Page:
Scientists have discovered a new mosquito sub-type that could become a key malaria transmitter out of doors, thus avoiding the mainly indoor control measures, according to a paper published in Science today (4 February).
Malaria rates have decreased in many African countries following the widespread use of insecticide-treated bednets and indoor pesticide spraying. But research in Burkina Faso now suggests that up to half of mosquitoes may never enter households and therefore cannot be controlled by nets or sprays.
The finding comes at a time when other researchers are expressing fears that increasing bednet use could drive those mosquitoes that bite indoors into outdoor biting behaviours.
In the Burkina Faso research, scientists took mosquito larvae from ponds near houses and used genetic analysis to identify a recently evolved, sizeable genetic subgroup of Anopheles gambiae s.s. — the most effective transmitter of malaria across Africa. This group has not been detected before, indoors or outdoors.
They found lab-grown adults of this subgroup were highly susceptible to infection by the malaria parasite.
The group does not yet know whether these mosquitoes bite humans: "We're trying to catch them outdoors to see whether we can establish the extent of human feeding," co-author Michelle Riehle, a researcher at the University of Minnesota in the United States, told SciDev.Net.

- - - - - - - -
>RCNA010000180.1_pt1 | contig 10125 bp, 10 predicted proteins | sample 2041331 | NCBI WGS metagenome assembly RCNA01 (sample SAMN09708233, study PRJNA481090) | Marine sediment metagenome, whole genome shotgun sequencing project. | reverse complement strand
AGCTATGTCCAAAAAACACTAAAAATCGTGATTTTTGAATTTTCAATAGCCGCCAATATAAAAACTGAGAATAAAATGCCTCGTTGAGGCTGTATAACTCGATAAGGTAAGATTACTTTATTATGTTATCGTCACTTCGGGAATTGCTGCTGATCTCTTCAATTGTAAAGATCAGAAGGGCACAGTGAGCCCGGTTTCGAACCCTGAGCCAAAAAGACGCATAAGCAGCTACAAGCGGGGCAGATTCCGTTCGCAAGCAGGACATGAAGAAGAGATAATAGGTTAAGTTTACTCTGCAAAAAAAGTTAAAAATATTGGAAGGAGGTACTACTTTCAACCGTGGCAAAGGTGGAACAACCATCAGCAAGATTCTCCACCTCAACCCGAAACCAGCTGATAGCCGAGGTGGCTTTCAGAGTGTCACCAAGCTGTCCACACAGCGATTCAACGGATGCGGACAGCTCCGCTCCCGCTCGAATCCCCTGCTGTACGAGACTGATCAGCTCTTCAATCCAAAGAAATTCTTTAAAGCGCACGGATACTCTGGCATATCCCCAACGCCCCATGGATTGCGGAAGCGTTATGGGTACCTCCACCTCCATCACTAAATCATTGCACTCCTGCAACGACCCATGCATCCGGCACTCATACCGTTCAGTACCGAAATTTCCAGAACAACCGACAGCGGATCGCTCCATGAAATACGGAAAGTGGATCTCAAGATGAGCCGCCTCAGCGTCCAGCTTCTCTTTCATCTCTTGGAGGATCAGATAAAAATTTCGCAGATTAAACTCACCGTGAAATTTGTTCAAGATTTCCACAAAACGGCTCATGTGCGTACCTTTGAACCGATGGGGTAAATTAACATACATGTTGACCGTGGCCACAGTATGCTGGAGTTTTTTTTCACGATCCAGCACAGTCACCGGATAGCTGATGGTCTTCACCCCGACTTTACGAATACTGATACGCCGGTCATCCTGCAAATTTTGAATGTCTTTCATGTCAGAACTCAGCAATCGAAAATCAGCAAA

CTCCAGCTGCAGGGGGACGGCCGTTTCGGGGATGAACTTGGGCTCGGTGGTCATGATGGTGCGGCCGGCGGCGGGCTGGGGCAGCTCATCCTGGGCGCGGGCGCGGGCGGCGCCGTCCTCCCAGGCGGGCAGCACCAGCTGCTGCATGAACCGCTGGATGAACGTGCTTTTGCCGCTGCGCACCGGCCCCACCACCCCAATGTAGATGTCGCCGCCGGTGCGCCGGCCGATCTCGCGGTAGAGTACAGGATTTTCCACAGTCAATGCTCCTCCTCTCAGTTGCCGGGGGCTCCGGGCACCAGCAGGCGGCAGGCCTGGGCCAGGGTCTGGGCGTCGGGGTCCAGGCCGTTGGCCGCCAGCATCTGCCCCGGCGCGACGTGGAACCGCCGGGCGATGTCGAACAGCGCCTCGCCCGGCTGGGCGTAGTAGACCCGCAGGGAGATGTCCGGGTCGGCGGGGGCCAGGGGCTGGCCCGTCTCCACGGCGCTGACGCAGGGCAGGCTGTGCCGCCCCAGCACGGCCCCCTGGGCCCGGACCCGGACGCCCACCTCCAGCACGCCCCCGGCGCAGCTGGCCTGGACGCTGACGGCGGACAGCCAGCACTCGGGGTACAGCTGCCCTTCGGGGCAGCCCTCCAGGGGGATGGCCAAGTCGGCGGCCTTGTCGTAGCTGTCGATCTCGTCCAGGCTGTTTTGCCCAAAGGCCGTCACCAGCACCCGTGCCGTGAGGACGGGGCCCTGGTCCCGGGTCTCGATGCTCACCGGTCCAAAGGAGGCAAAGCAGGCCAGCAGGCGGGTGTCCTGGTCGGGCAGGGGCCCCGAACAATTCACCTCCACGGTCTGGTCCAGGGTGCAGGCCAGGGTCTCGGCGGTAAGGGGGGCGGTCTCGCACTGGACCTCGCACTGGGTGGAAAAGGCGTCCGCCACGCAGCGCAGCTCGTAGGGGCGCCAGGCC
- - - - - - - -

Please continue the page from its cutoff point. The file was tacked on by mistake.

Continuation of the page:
The research adds to a growing literature that suggests current mosquito control measures may be inadequate. For example, George Christophides, reader in infection and immunity at UK-based Imperial College London, recently co-authored two papers in Science suggesting that the indoor-resting strain of A. gambiae s.s. is diverging into two separate species.
He told SciDev.Net: "Malaria mosquitoes are evolving fast … possibly due to man-made pressures. We know this is happening with insecticides and it may happen with bednets. The more bednets we apply in Africa, the more we may push the mosquitoes to bite outdoors."
Steve Lindsay, professor of public health entomology at the UK's London School of Hygiene and Tropical Medicine, said: "We have very effective controls against A. gambiae s.s., but they're all directed against mosquitoes coming indoors. We're not very good at controlling outdoor biting ... Compliance with repellents is a problem."
Christophides said, "It's very likely we will need a suite of methods depending on what type of mosquitoes we find in each place. Maybe bednets will be functional in one place but not in another."
But transmission-blocking interventions [which interrupt the life cycle of the parasite, which passes from mosquito to human and back again] could be "a universal solution to stop malaria transmission", he said.
Transmission-blocking vaccines or drugs would be given to people to ensure that a mosquito that had bitten a treated person would no longer be able to transmit the disease.
Science 331, 596 (2011)